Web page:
If you’ve recently started collecting wines, or you’ve bought a bottle or two for a special occasion, you might be wondering about one important thing: how to store wine at home.
If you store wine correctly, it could last for decades with its quality and value even improving over the years. However, store them the wrong way and the best of wines can go bad in just a few days.
So how do you store wine and what about open wine? Do you need to consume the whole bottle immediately, or after a few days? Or can you store them for longer?
This guide will give you the answers you’re looking for on how to store wine at home, the right way.
1. Store Wine in the Right Temperature
The number one thing you need to watch out for when storing wine at home is the temperature. Heat is the number 1 enemy of wine, and the hotter the storage is, the worse your wine will get. Hot temperatures will cook the wine, and if you have red wine, hot temperatures could turn it into vinegar.
The right temperature is key to storing wine and keeping it fresh. The best temperature is 55 degrees Fahrenheit or 13 degrees Celsius. But if you don’t have a wine fridge, you can store wine in any household fridge for at most 2 months. Temperatures between 45 to 65 degrees Fahrenheit are the most ideal. Any temperature over 70 degrees Fahrenheit is damaging to wine.
It’s also important to note that low temperatures can also be equally damaging to wine. While it’s okay to store wine in a regular fridge, wine must never be placed in a freezer where the liquid will turn into ice. Wine turning to ice can potentially push the cork out, exposing the liquid to other scents and aromas inside your fridge.
A dry environment can also dry out the cork, allowing air to seep inside, causing oxidation to occur.
2. Store Wine Away from Light
Direct sunlight can degrade and prematurely age wine. You must keep the wine away from any storage space with direct sunlight, as well as any form of light that emits UV rays. Light from fluorescent bulbs probably won’t degrade your wine but they can fade the label.
Have you noticed many wine bottles feature colored glass? This is because colored glass acts like sunglasses for wine, they help keep the wine from degrading when exposed to direct sunlight or UV rays.
3. Store Wine in a Humid Environment
While wine can be stored inside a fridge or wine cooler for 2 months, it’s not ideal to store them inside for the long term. This is because wine needs to be in a humid environment. Dry environments, as mentioned earlier, can dry out the cork and cause air to get inside the bottle, potentially damaging the flavors of the wine, with red wine even turning to vinegar when exposed to too much oxygen.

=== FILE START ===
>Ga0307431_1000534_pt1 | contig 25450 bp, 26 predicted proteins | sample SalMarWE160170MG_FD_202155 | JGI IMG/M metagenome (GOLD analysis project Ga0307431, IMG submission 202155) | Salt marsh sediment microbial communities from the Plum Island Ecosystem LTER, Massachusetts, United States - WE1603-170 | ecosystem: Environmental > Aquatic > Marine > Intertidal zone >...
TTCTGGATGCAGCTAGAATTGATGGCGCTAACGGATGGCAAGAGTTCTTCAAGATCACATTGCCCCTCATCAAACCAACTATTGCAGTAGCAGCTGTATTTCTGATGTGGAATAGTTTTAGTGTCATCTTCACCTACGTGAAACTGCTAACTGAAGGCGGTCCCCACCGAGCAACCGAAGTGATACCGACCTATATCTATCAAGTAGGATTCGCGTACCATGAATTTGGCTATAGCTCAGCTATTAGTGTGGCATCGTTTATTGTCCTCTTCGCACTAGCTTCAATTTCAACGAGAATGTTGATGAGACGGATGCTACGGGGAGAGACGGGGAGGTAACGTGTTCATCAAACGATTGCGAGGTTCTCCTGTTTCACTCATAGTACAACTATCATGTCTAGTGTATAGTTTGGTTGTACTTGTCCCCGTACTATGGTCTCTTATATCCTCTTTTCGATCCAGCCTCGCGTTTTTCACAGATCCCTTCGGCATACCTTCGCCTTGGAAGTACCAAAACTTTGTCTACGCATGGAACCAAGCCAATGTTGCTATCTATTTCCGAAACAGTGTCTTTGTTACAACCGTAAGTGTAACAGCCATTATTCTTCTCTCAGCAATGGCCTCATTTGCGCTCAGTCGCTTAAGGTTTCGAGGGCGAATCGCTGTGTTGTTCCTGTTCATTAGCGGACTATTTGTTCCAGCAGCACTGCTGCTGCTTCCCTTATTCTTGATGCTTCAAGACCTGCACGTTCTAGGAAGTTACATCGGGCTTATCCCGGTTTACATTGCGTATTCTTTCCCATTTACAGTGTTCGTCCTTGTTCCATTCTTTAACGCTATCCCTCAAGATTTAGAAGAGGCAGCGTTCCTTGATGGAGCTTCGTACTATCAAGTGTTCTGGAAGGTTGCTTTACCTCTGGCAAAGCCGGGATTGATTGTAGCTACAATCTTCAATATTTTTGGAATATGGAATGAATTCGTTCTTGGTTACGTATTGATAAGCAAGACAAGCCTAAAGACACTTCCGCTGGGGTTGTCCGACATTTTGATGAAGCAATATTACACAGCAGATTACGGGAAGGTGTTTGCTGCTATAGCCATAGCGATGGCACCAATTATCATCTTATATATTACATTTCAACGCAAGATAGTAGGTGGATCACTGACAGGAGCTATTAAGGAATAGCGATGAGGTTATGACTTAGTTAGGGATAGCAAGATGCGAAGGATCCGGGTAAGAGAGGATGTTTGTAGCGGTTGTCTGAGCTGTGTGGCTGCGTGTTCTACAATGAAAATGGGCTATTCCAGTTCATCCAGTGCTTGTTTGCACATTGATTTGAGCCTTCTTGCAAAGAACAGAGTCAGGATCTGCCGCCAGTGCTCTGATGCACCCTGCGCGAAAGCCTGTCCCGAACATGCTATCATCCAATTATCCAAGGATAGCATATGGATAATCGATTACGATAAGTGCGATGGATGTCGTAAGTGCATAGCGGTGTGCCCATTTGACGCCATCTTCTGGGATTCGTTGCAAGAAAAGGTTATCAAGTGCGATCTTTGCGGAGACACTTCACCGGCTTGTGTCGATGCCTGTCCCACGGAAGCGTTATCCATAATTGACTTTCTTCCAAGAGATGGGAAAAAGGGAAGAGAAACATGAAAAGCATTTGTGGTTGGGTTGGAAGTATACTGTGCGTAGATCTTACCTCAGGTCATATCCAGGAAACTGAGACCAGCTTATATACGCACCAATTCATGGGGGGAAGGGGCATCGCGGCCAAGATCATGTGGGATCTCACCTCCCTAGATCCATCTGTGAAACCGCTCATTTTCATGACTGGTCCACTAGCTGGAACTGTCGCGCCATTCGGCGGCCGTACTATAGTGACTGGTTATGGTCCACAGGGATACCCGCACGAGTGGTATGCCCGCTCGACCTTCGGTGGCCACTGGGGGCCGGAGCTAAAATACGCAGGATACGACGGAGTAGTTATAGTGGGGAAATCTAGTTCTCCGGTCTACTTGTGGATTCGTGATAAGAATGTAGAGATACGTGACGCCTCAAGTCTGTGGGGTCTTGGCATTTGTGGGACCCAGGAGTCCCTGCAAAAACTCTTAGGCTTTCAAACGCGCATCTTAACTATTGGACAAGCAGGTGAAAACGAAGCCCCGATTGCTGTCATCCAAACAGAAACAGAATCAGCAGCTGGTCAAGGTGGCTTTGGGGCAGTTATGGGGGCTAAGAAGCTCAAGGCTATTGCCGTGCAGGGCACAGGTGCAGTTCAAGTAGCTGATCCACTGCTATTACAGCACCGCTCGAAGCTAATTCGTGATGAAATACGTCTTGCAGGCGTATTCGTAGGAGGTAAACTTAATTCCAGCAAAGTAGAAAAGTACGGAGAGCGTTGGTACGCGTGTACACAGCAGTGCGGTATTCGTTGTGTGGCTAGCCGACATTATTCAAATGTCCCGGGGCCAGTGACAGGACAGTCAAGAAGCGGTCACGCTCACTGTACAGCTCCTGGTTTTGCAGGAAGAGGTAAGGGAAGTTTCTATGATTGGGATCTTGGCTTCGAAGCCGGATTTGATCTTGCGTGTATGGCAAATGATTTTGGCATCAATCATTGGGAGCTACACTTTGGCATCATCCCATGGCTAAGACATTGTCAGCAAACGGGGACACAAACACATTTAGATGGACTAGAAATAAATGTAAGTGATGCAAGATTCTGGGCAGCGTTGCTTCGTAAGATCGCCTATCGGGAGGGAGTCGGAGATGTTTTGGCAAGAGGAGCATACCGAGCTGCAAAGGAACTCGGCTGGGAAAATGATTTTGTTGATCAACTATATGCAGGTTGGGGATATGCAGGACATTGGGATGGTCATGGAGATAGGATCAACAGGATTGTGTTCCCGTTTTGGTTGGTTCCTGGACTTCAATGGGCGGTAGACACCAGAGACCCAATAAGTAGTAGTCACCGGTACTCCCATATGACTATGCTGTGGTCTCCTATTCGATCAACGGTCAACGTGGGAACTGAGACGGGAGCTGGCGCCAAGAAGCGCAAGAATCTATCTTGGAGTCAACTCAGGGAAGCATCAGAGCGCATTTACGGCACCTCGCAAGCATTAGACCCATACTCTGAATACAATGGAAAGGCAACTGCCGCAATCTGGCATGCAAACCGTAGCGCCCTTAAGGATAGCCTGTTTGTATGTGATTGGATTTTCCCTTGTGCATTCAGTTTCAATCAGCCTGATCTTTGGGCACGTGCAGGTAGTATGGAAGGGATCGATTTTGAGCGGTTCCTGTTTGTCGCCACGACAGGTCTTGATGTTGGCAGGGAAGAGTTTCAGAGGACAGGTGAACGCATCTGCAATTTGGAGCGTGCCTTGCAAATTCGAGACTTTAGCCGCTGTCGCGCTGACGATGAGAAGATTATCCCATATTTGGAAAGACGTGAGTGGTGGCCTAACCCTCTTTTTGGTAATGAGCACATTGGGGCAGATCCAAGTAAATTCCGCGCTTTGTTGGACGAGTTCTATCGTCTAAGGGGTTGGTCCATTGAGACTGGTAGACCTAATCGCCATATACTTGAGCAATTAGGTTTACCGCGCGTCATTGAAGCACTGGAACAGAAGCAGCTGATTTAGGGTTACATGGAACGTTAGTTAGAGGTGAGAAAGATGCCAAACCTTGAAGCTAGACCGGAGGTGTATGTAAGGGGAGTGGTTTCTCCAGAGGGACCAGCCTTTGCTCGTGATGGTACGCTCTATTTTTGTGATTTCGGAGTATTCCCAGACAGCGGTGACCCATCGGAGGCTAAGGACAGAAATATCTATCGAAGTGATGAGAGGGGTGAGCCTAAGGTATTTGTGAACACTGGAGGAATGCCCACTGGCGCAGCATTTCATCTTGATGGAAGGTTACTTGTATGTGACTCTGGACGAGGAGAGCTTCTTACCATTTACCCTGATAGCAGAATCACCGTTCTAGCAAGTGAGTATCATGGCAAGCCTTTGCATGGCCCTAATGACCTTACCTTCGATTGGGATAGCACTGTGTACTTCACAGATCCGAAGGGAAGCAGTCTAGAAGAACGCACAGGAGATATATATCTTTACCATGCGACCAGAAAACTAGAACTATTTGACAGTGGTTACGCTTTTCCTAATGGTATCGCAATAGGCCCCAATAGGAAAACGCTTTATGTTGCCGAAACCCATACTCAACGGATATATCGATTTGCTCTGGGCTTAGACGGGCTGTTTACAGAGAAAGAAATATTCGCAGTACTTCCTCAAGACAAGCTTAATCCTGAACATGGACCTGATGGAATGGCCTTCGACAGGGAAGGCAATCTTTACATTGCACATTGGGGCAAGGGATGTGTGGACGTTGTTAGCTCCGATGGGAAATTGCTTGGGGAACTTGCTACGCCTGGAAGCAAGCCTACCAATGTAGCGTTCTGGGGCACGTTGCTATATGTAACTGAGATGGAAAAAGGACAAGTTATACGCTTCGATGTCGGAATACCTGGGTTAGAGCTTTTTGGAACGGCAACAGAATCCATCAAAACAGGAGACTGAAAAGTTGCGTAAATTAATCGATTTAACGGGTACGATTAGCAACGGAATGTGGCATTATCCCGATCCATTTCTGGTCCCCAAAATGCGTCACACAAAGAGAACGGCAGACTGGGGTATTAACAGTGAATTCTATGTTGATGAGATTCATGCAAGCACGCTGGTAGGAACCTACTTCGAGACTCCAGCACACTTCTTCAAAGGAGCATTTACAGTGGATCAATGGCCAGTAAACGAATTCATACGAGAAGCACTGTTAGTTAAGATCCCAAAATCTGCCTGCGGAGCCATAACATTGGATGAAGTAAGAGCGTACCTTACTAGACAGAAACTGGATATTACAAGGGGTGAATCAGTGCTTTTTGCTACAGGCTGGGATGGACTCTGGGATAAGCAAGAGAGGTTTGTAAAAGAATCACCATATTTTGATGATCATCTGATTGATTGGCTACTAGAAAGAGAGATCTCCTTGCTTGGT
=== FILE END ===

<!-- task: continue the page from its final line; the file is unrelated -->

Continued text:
If you’re storing wine long-term, placing it in a humid environment is key to making it fresher for longer. The humidity percentage range of 50% to 80% is recommended with 70% humidity the most ideal environment for wine.
If you place wine in your dining room with no windows and full air conditioning all day, the environment may be too dry for your wine. You can use a humidifier to keep the air moist, or you can also place a pan of hot water in your storage area.
However, extremely damp environments can also promote mold. While this environment won’t affect uncorked wine, it can affect the label on the bottle.
4. Where to Store Wine
If it’s already been 2 months and you don’t have a wine fridge or a proper wine cellar, then you can store your bottles in certain areas of your home. Avoid the attic, the kitchen, the garage, on top of the fridge, and on the cabinet above your washing machine. These places are too hot for wine, and the environment can cause damage to the taste and freshness.
Remember the right temperature and humidity levels of wine when choosing the perfect place to store your bottles. A basement is an ideal pace, as well as a cupboard that’s not in your kitchen. Make sure the place is dark, it’s humid, and it’s not too cold nor too hot.
When storing uncorked wine, store the bottles horizontally so the cork is moist. Dry cork, as mentioned, can cause air to seep through the bottle and cause oxidation and damage your wine.
5. Avoid Vibration
Avoid places where the wine will be exposed to any form of vibration. Make sure your wine is nowhere near a dryer, washer, or stereo system. This is because shaking can disturb the sediments in the bottle. This disrupts the delicate process responsible for wine to age favorably.
What About Open Wine?
The tips mentioned above are for wine that hasn’t been opened yet. But what about open wine? Here are some tips:
- Any open wine can stay fresh in a fridge for 3 to 5 days. After which, you would need to store it in a fridge, your wine cellar, or your wine storage space.
- When storing open red wine, do not store it horizontally, as you would unopened wine. This is because the wine bottle is already opened, and oxygen can get inside. Storing wine horizontally expands the surface area for which oxygen can seep inside the bottle. They must be stored vertically to minimize this surface area to reduce oxidation.
- The key to wine staying fresh after opening is to re-cork it. Cork your bottle as tight as you can, or better yet, you can purchase a wine vacuum pump that can help you create a nearly airtight seal.
- If you’re serious about collecting wines but don’t want to invest in constructing a wine cellar, the next best thing is buying a wine fridge or cooler. These appliances feature proper humidity as well as keep a steady temperature between 50 to 60 degrees Fahrenheit specifically creating the perfect environment for wine to stay fresh, even for long-term storage.
Knowing how to store wine is key to making sure it stays fresh and ages correctly. Make sure you care for your wine bottle so you can experience the full flavors and aromas that bring pleasure to your wine-drinking and collecting journey